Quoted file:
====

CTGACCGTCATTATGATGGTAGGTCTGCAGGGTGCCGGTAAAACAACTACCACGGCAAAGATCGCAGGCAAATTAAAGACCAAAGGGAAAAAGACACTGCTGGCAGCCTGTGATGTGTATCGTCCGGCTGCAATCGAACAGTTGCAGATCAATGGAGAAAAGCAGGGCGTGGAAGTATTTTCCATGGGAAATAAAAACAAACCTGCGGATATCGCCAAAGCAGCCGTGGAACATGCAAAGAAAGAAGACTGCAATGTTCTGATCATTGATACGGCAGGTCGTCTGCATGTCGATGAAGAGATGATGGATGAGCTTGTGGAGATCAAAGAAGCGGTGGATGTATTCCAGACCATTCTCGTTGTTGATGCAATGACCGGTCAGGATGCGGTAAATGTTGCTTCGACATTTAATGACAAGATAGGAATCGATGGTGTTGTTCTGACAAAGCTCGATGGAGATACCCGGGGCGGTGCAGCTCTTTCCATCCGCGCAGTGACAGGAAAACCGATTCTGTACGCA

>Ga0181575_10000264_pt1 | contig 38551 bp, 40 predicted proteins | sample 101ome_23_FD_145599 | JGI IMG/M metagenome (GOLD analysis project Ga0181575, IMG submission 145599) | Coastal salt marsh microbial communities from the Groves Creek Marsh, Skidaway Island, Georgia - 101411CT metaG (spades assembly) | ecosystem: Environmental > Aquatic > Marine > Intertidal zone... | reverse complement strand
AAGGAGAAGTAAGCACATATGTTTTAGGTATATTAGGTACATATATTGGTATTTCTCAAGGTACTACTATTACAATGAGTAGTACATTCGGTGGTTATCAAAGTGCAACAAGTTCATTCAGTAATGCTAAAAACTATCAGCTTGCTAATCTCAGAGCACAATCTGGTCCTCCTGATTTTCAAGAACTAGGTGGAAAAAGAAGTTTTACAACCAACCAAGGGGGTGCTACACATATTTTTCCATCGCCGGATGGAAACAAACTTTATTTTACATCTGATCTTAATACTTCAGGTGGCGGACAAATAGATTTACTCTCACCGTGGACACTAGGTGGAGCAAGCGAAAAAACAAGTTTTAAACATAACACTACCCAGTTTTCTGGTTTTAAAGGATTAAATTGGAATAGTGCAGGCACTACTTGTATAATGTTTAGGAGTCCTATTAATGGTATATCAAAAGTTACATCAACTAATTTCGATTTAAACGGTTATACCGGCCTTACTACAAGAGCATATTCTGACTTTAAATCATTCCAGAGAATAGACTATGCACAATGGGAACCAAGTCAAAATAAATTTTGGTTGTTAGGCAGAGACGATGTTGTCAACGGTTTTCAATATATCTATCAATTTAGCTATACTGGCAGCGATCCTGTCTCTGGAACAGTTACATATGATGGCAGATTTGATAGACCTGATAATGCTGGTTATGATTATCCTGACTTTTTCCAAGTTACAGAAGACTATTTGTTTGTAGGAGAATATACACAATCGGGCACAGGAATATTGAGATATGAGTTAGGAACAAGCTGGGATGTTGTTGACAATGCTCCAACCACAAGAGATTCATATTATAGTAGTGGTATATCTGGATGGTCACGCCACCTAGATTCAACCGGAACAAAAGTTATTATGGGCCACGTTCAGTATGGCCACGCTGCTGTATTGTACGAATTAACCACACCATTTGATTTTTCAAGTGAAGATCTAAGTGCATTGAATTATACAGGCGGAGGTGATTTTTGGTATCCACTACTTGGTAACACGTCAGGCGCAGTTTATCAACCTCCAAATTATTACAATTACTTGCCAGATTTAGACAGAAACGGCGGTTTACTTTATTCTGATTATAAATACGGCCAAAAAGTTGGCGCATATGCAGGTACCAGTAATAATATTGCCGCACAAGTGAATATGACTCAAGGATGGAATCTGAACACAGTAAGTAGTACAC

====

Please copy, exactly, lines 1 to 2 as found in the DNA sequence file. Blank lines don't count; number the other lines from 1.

CTGACCGTCATTATGATGGTAGGTCTGCAGGGTGCCGGTAAAACAACTACCACGGCAAAGATCGCAGGCAAATTAAAGACCAAAGGGAAAAAGACACTGCTGGCAGCCTGTGATGTGTATCGTCCGGCTGCAATCGAACAGTTGCAGATCAATGGAGAAAAGCAGGGCGTGGAAGTATTTTCCATGGGAAATAAAAACAAACCTGCGGATATCGCCAAAGCAGCCGTGGAACATGCAAAGAAAGAAGACTGCAATGTTCTGATCATTGATACGGCAGGTCGTCTGCATGTCGATGAAGAGATGATGGATGAGCTTGTGGAGATCAAAGAAGCGGTGGATGTATTCCAGACCATTCTCGTTGTTGATGCAATGACCGGTCAGGATGCGGTAAATGTTGCTTCGACATTTAATGACAAGATAGGAATCGATGGTGTTGTTCTGACAAAGCTCGATGGAGATACCCGGGGCGGTGCAGCTCTTTCCATCCGCGCAGTGACAGGAAAACCGATTCTGTACGCA

>Ga0181575_10000264_pt1 | contig 38551 bp, 40 predicted proteins | sample 101ome_23_FD_145599 | JGI IMG/M metagenome (GOLD analysis project Ga0181575, IMG submission 145599) | Coastal salt marsh microbial communities from the Groves Creek Marsh, Skidaway Island, Georgia - 101411CT metaG (spades assembly) | ecosystem: Environmental > Aquatic > Marine > Intertidal zone... | reverse complement strand